When he was a boy, Parrot tramped with his father, an itinerant printer, from one clandestine press to another in the English countryside. There the young Parrot came to hear of Tom Paine, of the doctrines of the Jacobins and also to learn something about the art of counterfeiting. Disaster struck when Parrot and his father found work in 1793 in a printing house on Dartmoor where counterfeit assignats, the paper money of revolutionary France, were produced for the sinister Monsieur, the one-armed Marquis deTilbot, otherwise known as the Hero of the Vendee, the region of France that resisted the revolution with the greatest zeal.
A melodramatic episode set in a printing shop near the river Dart and its aftermath represent Carey at his most exuberantly Dickens-like. There is a touch, once more, of Great Expectations as Monsieur and Parrot seek shelter and sustenance in the harsh environment of Dartmoor. At one brilliantly conveyed moment, Parrot catches sight of his father, for the last time as it turns out. Then, as we learn much later, Monsieur abducts him to Port Jackson, where Parrot’s artistic talents flourish, where he marries and find happinessas well as his home, except that he recognises it as his true home only much later, long after Monsieur dragged him back to France and then sent him off tospy on Olivier during the young aristo’s voyage to America.
Parrot and Olivier in America is a tour de force, a wonderfully dizzying succession of adventures and vivid, at times caricatured, characters executed with great panache. This intricate story is told by Olivier and Parrot in alternate chapters, a clumsy device in some hands but highly successful in Carey’s.
Parrot’s voice is strong, earthy, irreverent, even cynical but often tinged with a touch of compassion for Olivier. Olivier is, in one way, the effete aristocrat: moody, aloof, always prompted to stand on his dignity. Carey endows him, nevertheless, with some of Tocqueville’s sharpness of mind, liberal temperament and even a degree of self-knowledge. How America tests Olivier’s assumptions about the world, and about servants (like Parrot), too, is one of the most compelling elements in this splendid novel.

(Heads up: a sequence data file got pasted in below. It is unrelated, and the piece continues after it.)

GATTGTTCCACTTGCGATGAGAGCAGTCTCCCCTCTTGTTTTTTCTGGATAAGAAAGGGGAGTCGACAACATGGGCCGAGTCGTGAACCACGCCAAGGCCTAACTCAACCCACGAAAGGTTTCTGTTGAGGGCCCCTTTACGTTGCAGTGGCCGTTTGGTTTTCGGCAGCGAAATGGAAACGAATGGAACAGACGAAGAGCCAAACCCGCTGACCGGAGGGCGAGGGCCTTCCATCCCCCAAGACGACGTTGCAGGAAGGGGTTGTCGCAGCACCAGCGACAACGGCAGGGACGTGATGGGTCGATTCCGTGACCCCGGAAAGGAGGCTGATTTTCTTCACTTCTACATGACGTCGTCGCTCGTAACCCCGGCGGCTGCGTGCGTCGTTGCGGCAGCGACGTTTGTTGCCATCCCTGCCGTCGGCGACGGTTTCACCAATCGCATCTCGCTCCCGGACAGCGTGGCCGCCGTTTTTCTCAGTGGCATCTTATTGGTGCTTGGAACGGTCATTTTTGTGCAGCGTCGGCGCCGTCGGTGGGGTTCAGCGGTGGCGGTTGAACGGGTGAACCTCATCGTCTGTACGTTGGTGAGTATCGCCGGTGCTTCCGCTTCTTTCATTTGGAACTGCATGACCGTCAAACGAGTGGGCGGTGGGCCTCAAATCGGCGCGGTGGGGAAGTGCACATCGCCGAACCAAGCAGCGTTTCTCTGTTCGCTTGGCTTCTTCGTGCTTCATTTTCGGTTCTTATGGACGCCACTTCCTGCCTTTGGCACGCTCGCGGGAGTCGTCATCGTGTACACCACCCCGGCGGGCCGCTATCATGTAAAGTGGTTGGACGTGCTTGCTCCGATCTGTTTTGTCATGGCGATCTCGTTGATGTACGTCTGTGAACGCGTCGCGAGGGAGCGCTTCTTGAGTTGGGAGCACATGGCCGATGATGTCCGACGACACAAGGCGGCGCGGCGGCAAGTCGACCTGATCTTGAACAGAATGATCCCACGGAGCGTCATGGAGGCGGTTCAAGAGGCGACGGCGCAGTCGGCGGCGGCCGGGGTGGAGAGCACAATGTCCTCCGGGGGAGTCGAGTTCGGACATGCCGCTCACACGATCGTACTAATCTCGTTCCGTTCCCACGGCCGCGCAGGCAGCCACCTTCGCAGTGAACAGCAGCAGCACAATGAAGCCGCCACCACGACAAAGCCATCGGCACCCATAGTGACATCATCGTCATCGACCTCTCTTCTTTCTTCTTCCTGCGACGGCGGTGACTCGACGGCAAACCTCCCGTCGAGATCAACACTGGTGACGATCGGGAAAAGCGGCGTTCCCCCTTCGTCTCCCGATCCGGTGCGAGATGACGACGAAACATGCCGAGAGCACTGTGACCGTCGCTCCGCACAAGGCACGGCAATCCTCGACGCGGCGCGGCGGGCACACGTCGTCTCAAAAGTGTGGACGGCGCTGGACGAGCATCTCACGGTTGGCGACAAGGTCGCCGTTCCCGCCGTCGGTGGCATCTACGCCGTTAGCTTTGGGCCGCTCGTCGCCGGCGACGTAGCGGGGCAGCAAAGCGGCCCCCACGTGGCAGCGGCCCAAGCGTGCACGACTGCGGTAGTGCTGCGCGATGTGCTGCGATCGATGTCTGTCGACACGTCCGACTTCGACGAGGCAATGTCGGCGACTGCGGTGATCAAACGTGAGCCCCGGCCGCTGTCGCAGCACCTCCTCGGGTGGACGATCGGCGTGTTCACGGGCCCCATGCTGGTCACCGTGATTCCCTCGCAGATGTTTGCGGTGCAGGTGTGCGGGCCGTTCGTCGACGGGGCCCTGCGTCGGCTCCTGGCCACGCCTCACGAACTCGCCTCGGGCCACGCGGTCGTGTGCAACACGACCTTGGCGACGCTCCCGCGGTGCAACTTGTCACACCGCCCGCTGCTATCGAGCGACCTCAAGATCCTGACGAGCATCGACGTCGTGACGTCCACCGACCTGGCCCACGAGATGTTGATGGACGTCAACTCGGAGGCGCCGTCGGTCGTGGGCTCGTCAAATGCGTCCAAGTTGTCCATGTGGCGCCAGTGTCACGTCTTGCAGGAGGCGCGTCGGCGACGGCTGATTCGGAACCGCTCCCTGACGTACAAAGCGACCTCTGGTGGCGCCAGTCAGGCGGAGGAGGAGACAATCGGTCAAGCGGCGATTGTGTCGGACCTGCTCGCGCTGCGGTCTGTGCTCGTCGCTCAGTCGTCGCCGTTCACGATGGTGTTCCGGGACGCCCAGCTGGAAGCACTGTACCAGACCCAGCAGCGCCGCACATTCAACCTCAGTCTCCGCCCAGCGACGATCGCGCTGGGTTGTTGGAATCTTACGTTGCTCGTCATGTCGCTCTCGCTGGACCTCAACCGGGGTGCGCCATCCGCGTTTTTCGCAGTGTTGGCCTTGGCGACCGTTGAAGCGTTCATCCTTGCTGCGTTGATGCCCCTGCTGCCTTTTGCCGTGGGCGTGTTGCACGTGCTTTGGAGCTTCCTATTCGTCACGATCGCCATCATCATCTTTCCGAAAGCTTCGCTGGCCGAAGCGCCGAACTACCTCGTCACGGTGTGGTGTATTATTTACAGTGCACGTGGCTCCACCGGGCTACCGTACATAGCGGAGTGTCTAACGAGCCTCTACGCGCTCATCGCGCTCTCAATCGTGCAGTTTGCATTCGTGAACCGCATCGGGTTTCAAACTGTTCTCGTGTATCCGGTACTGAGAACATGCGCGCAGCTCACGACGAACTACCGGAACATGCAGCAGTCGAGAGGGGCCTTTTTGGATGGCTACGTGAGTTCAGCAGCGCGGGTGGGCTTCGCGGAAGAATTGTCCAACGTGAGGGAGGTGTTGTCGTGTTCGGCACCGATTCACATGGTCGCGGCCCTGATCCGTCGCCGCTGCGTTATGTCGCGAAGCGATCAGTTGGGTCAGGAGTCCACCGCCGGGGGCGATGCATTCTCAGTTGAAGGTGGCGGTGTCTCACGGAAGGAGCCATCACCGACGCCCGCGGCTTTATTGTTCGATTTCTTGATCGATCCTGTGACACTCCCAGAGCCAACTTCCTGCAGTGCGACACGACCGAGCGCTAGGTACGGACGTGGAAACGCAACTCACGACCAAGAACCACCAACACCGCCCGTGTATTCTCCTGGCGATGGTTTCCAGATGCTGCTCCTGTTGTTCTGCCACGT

As Olivier travels around America, filled with wonder and bemusement at that pragmatic world of self-sufficiency and rough-edged democracy, he falls in love with a true American beauty. Back in France, his mother is aghast at the prospect of a hideous misalliance. As things turn out, she needn’t have worried, for reasons I won’t go into. This much can be said, however: for all its vitality and promise of a great future, America is too raw, too uncouth and far too impressed by titles and rank for Olivier, the sophisticated European. Parrot, on the other hand, finds his second true home on the Hudson River with his Parisienne lover, the painter Mathilde.
Carey settled in America many years ago. I could not help wondering, as I made my way through this captivating fable, whether he sees himself as Olivier, both admiring and critical, or as Parrot, who found contentment there, or perhaps a bit of each. The question may be improper, but it insisted on cropping up.
Andrew Riemer is the Herald’s chief book reviewer.